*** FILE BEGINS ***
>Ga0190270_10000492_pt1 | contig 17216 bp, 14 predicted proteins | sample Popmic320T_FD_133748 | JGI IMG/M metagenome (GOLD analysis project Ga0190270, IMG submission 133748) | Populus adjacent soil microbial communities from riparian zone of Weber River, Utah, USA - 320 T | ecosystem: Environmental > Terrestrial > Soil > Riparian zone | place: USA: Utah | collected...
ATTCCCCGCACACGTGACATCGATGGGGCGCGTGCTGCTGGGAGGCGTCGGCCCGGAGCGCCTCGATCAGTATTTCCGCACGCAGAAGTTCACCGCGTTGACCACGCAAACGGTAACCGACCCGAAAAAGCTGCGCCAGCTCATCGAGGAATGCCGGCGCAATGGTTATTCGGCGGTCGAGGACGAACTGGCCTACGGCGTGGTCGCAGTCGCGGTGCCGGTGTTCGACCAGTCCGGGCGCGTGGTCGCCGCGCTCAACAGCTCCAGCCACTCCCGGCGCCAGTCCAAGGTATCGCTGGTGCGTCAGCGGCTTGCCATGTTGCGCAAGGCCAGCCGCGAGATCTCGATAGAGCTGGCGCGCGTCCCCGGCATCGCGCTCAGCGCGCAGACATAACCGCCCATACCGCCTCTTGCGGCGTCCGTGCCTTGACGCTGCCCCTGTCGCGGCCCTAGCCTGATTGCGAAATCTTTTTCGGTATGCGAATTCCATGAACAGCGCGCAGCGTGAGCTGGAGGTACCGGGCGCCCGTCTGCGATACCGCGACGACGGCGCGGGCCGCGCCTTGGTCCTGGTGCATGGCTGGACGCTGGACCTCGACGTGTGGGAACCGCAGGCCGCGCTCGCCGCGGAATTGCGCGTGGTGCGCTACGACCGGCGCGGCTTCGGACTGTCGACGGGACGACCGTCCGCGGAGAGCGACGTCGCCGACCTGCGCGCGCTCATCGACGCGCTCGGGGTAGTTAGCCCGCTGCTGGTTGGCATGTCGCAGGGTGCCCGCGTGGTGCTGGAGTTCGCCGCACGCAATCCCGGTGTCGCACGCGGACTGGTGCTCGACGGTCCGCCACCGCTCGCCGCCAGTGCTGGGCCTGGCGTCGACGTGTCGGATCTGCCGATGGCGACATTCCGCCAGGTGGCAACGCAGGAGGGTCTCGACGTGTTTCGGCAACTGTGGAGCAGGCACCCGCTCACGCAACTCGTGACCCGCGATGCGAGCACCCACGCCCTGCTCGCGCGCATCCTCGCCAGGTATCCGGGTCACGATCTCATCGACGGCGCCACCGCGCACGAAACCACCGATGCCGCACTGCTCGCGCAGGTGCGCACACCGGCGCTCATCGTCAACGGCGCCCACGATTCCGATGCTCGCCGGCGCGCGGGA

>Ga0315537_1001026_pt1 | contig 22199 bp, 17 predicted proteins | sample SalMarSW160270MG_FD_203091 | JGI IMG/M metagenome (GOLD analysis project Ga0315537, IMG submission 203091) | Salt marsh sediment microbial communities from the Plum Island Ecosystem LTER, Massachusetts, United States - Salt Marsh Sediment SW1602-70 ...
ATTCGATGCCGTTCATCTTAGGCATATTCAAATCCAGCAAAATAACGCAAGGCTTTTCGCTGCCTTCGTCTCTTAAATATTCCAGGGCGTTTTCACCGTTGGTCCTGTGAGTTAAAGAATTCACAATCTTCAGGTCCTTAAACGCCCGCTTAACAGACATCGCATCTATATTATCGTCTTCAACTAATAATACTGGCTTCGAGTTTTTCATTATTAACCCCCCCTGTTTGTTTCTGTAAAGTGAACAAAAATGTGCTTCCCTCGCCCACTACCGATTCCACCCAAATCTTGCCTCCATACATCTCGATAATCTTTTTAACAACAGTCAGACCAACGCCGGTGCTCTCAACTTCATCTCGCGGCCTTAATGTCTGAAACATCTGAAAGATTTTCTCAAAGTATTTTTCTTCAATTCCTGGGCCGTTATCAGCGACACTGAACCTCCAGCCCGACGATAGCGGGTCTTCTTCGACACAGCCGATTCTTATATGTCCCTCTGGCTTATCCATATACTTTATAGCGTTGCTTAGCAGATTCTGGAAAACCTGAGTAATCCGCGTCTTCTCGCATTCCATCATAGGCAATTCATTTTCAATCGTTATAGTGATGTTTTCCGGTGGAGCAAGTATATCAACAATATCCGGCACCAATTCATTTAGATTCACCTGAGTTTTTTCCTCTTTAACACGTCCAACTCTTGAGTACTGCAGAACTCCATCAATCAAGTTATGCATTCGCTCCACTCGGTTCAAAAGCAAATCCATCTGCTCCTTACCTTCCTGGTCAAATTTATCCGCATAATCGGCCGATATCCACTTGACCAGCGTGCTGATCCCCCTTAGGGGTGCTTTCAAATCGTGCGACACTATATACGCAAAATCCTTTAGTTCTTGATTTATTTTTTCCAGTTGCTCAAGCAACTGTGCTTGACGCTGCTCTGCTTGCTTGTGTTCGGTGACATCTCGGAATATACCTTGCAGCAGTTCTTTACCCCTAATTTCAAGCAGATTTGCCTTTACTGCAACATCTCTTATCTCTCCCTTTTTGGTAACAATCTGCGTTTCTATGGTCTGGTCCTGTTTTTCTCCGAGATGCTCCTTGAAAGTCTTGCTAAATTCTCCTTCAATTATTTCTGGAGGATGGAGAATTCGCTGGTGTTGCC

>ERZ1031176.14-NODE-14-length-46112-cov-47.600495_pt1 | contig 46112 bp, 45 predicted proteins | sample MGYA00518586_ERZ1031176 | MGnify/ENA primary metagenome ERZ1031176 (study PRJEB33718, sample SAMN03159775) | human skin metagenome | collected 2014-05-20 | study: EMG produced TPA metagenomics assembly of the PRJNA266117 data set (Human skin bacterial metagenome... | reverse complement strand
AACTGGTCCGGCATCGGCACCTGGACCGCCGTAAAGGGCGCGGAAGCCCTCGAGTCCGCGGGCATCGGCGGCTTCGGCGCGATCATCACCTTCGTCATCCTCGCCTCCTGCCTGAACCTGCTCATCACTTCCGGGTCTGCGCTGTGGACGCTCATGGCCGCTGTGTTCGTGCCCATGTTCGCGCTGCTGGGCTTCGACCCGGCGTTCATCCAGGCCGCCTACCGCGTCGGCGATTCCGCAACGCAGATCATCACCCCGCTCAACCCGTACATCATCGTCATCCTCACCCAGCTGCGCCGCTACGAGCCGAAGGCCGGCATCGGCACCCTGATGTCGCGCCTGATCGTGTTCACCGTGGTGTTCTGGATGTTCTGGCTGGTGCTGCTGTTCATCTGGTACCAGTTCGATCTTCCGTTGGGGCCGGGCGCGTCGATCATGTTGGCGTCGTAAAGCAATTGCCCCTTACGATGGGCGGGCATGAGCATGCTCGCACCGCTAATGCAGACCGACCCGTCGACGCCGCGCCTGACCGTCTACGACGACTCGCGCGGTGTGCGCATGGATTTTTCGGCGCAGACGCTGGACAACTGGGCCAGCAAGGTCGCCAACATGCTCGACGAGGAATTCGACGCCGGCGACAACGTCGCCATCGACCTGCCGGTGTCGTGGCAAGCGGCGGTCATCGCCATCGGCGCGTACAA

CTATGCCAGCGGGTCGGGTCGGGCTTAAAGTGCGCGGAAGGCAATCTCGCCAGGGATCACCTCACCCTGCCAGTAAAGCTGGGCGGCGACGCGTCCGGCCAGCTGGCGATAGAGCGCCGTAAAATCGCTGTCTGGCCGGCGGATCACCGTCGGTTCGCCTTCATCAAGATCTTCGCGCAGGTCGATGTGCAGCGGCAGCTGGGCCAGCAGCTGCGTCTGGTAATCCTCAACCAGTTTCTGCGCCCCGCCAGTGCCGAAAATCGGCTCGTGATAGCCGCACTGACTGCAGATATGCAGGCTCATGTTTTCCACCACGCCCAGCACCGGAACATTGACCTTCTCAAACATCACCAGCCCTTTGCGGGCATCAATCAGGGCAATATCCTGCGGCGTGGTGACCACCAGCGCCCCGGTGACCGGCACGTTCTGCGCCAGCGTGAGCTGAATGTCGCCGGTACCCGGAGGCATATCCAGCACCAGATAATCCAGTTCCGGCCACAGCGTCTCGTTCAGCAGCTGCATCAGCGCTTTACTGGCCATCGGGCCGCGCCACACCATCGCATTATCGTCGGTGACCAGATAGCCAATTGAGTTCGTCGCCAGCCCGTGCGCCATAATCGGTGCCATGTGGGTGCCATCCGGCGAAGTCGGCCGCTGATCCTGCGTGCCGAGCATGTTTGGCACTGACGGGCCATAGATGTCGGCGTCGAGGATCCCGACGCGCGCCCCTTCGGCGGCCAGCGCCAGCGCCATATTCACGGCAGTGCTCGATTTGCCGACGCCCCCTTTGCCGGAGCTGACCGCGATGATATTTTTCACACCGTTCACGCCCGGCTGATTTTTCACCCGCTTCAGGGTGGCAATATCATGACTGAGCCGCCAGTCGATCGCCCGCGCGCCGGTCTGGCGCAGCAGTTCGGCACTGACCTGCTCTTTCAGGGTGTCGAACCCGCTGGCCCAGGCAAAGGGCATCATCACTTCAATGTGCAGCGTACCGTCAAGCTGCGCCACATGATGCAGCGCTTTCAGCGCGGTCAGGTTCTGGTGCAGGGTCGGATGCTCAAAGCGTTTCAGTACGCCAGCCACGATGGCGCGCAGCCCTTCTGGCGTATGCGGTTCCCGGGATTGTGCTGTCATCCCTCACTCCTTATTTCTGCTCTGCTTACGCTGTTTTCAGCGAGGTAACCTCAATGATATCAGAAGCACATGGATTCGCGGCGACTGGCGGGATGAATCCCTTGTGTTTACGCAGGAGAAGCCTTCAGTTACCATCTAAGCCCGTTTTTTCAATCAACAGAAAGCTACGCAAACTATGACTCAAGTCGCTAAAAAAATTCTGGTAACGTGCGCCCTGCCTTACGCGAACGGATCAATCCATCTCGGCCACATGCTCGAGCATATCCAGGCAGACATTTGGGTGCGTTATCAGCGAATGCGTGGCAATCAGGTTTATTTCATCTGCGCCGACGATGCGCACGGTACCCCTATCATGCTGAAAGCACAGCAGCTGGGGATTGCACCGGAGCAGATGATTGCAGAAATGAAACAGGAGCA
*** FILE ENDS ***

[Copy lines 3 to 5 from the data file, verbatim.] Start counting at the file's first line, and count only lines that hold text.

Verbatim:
>Ga0315537_1001026_pt1 | contig 22199 bp, 17 predicted proteins | sample SalMarSW160270MG_FD_203091 | JGI IMG/M metagenome (GOLD analysis project Ga0315537, IMG submission 203091) | Salt marsh sediment microbial communities from the Plum Island Ecosystem LTER, Massachusetts, United States - Salt Marsh Sediment SW1602-70 ...
ATTCGATGCCGTTCATCTTAGGCATATTCAAATCCAGCAAAATAACGCAAGGCTTTTCGCTGCCTTCGTCTCTTAAATATTCCAGGGCGTTTTCACCGTTGGTCCTGTGAGTTAAAGAATTCACAATCTTCAGGTCCTTAAACGCCCGCTTAACAGACATCGCATCTATATTATCGTCTTCAACTAATAATACTGGCTTCGAGTTTTTCATTATTAACCCCCCCTGTTTGTTTCTGTAAAGTGAACAAAAATGTGCTTCCCTCGCCCACTACCGATTCCACCCAAATCTTGCCTCCATACATCTCGATAATCTTTTTAACAACAGTCAGACCAACGCCGGTGCTCTCAACTTCATCTCGCGGCCTTAATGTCTGAAACATCTGAAAGATTTTCTCAAAGTATTTTTCTTCAATTCCTGGGCCGTTATCAGCGACACTGAACCTCCAGCCCGACGATAGCGGGTCTTCTTCGACACAGCCGATTCTTATATGTCCCTCTGGCTTATCCATATACTTTATAGCGTTGCTTAGCAGATTCTGGAAAACCTGAGTAATCCGCGTCTTCTCGCATTCCATCATAGGCAATTCATTTTCAATCGTTATAGTGATGTTTTCCGGTGGAGCAAGTATATCAACAATATCCGGCACCAATTCATTTAGATTCACCTGAGTTTTTTCCTCTTTAACACGTCCAACTCTTGAGTACTGCAGAACTCCATCAATCAAGTTATGCATTCGCTCCACTCGGTTCAAAAGCAAATCCATCTGCTCCTTACCTTCCTGGTCAAATTTATCCGCATAATCGGCCGATATCCACTTGACCAGCGTGCTGATCCCCCTTAGGGGTGCTTTCAAATCGTGCGACACTATATACGCAAAATCCTTTAGTTCTTGATTTATTTTTTCCAGTTGCTCAAGCAACTGTGCTTGACGCTGCTCTGCTTGCTTGTGTTCGGTGACATCTCGGAATATACCTTGCAGCAGTTCTTTACCCCTAATTTCAAGCAGATTTGCCTTTACTGCAACATCTCTTATCTCTCCCTTTTTGGTAACAATCTGCGTTTCTATGGTCTGGTCCTGTTTTTCTCCGAGATGCTCCTTGAAAGTCTTGCTAAATTCTCCTTCAATTATTTCTGGAGGATGGAGAATTCGCTGGTGTTGCC

>ERZ1031176.14-NODE-14-length-46112-cov-47.600495_pt1 | contig 46112 bp, 45 predicted proteins | sample MGYA00518586_ERZ1031176 | MGnify/ENA primary metagenome ERZ1031176 (study PRJEB33718, sample SAMN03159775) | human skin metagenome | collected 2014-05-20 | study: EMG produced TPA metagenomics assembly of the PRJNA266117 data set (Human skin bacterial metagenome... | reverse complement strand